If Mohan was still around, what would be the fatherly advice he would give to Devi about the messy Paxton and Ben she finds herself in at the end?

He’s Team "Keep Your Damn Hands Off My Daughter." I would like to think that he has some sage advice. I’m trying to think what I’m going to say to my daughter when the time [comes]. I’m still holding out, wishing she may be a nun or something. I do think Mohan would put a positive spin on it. He’d go the route of "It’s OK to have friends that are boys and there’s no need to get involved in this kind of stuff at this age." In the end, he’s going to have a very dad attitude. I don’t think he’s going to be like, "I'm Team Paxton or I’m Team [Ben]." He’s a great dad but he’s not that great. (Laughs.)

When Devi lets go of her dad and scatters his ashes into the ocean in the final episode, that was one of my favorite scenes of the season. Do you have a scene that is your personal favorite?

That was my favorite scene, 100 percent my favorite. I posted a video of it on my Instagram saying this is my favorite scene and it was me watching the scene of my ashes being spread. This isn’t the way that it cut together, but as the scene was shot, you actually pan behind them and Mohan was standing there, watching them and smiling. That’s how it was originally and that’s what we shot, but I actually like this version of it better. It works better to see them making that step without Mohan. And the way that the three of them played that -- the way that Poorna, Maitreyi and Richa [Moorjani] played that was so beautiful. It may have been too much, and I haven’t spoken to anybody about it, but I have a feeling it would have been too over the top if we kept them panning to Mohan behind them watching them. I was up on the cliff area looking down on [the beach]. Another reason it may not have made it is it got so dark. We were losing light so fast. I was like, "I don’t know if you’re going to be able to see me, it's so dark." 

Everybody seems to want a season 2. When I spoke with showrunner Lang Fisher recently, she was pretty adamant that she wants to bring you back. Would you be game to return?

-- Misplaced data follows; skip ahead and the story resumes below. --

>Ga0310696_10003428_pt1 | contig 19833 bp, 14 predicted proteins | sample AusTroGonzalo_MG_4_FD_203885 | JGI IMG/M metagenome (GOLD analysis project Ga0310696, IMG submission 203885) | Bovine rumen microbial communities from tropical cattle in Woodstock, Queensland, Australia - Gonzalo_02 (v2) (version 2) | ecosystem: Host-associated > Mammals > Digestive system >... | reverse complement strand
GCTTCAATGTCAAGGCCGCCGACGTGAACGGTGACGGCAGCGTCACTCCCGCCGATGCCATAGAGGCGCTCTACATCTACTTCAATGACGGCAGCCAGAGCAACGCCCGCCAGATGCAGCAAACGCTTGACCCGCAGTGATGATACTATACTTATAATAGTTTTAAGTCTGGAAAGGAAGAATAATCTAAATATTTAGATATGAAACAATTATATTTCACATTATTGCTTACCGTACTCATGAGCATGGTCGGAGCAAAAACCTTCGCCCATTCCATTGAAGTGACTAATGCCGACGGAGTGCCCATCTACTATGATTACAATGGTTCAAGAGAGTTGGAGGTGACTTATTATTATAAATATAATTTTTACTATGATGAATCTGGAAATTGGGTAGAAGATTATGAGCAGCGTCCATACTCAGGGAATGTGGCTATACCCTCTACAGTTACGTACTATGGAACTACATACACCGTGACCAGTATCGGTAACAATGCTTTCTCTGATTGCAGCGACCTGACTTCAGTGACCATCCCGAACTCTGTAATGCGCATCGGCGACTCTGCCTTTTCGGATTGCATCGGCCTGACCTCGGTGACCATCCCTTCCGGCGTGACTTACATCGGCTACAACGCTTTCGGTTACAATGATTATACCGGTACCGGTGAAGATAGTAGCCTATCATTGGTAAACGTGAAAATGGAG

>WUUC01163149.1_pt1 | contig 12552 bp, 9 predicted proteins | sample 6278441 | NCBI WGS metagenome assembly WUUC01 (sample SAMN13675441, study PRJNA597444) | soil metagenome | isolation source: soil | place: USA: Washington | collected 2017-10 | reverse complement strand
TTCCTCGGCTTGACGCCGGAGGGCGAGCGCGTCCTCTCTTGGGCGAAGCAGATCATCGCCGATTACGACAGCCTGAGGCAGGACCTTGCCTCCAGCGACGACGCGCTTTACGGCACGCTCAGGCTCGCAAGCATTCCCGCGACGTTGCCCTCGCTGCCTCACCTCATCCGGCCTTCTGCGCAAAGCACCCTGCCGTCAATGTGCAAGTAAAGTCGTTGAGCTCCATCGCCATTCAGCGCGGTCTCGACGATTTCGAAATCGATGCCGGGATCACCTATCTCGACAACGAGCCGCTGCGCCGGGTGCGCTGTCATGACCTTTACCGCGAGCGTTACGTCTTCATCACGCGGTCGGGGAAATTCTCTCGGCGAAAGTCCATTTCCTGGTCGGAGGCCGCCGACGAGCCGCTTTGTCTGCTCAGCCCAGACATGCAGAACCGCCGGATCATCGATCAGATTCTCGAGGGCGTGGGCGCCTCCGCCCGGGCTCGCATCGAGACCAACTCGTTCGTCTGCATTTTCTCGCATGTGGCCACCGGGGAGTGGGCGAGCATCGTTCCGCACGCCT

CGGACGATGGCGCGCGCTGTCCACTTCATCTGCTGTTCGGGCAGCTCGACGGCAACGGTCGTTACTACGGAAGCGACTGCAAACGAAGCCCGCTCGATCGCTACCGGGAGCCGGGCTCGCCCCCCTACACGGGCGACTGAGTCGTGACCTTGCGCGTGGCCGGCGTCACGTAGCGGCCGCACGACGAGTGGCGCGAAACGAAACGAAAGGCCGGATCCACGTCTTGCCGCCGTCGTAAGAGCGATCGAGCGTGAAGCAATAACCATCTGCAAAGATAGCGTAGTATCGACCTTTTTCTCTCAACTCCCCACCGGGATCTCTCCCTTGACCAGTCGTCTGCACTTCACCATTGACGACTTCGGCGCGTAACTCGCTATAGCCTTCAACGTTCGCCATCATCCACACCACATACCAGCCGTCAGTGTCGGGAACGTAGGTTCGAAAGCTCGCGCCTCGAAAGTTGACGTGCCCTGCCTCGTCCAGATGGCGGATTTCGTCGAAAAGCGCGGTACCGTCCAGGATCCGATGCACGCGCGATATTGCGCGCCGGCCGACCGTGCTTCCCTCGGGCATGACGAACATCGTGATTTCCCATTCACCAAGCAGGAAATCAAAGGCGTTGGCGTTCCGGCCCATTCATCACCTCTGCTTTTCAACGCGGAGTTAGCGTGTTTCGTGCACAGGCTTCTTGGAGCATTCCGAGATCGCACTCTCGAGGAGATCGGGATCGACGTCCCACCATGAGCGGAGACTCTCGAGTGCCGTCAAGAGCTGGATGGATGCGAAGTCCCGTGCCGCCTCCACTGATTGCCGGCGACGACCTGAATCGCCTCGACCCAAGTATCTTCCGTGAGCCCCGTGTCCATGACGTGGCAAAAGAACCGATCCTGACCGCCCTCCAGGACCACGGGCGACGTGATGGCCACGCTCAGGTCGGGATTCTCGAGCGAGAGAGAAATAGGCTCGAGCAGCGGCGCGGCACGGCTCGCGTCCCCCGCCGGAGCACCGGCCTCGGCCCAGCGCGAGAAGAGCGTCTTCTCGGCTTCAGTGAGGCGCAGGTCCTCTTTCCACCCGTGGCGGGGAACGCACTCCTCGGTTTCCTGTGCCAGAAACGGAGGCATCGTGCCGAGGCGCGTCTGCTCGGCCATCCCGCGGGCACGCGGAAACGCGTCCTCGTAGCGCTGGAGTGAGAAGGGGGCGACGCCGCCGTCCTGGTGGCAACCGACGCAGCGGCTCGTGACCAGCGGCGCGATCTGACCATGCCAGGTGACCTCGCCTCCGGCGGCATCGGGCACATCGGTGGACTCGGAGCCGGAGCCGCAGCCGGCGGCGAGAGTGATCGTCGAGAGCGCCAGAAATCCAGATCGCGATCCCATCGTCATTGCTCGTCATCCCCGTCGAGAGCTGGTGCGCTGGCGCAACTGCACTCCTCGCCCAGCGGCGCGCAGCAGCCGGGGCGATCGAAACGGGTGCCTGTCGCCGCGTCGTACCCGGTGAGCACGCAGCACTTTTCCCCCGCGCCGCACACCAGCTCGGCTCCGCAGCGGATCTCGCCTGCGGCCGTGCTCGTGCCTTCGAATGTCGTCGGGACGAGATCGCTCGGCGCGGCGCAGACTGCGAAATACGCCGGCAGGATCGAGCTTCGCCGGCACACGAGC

Oh my God, I honestly hadn’t thought about that but if they wanted me back, I had such a great time working with these guys and I’ve known Mindy for a long time. Getting to know Lang as well and her story and the fact that the two of them lost parents and know that feeling, is why everyone feels so strongly To get to be a part of that again and to get to work with Poorna and Maitreyi again and maybe get a chance to explore Mohan and Nalini's relationship and their origin story and their love story, that would be too good an opportunity to pass up. I’d jump at the chance.

Lang's words were, "He's too handsome not to have in the show."

I am ready to sign on the dotted line. I would like nothing more than for that to happen. 

In the first season, Ben got his own episode narrated by Andy Samberg. John McEnroe is obviously Devi's narrator. If there was an episode dedicated to Mohan next season, who do you see being the voice of his inner monologue?

That is a great great question. With Mohan’s love of tennis, it would be cool to have Mahesh Bhupathi [the first Indian tennis player to win a Grand Slam]. I love this idea of Mohan, in his mind, being a daredevil with his Moped and cruising on a Moped. Having an Evel Knievel-type inner monologue for Mohan would be hilarious. His perception is so off-brand but he thinks he’s Evel Knievel and thinks he’s a NASCAR driver.

Do you have any personal wishes for season 2 outside of exploring more of the relationship between Mohan and Nalini?

If I were lucky enough to be a part of season 2, my No. 1 thing would be Nalini and Mohan, because we saw that in little snippets in flashbacks. I didn’t get a ton to do with Maitreyi because a lot of it was with young Devi, played by a terrific actress named Royal. I would love to have some more scenes with Maitreyi, because I would love to know what their interactions are, like when she came to him with problems she was having -- not just "boys at school called me an unf**kable nerd" -- but genuine things that came up and how he handled it. I want to see Devi's character, as the seasons go on, take some of that on board and see how she kept some of the things her father said to her moving forward and how they helped her navigate certain situations. I think that would be a really cool thing to see.

Never Have I Ever is now streaming on Netflix. 

May is Asian Pacific American Heritage Month in the U.S., which celebrates the contributions and influences of the Asian community. To capture the current state of representation in entertainment, ET Online will be spotlighting Asian performers and projects all month long.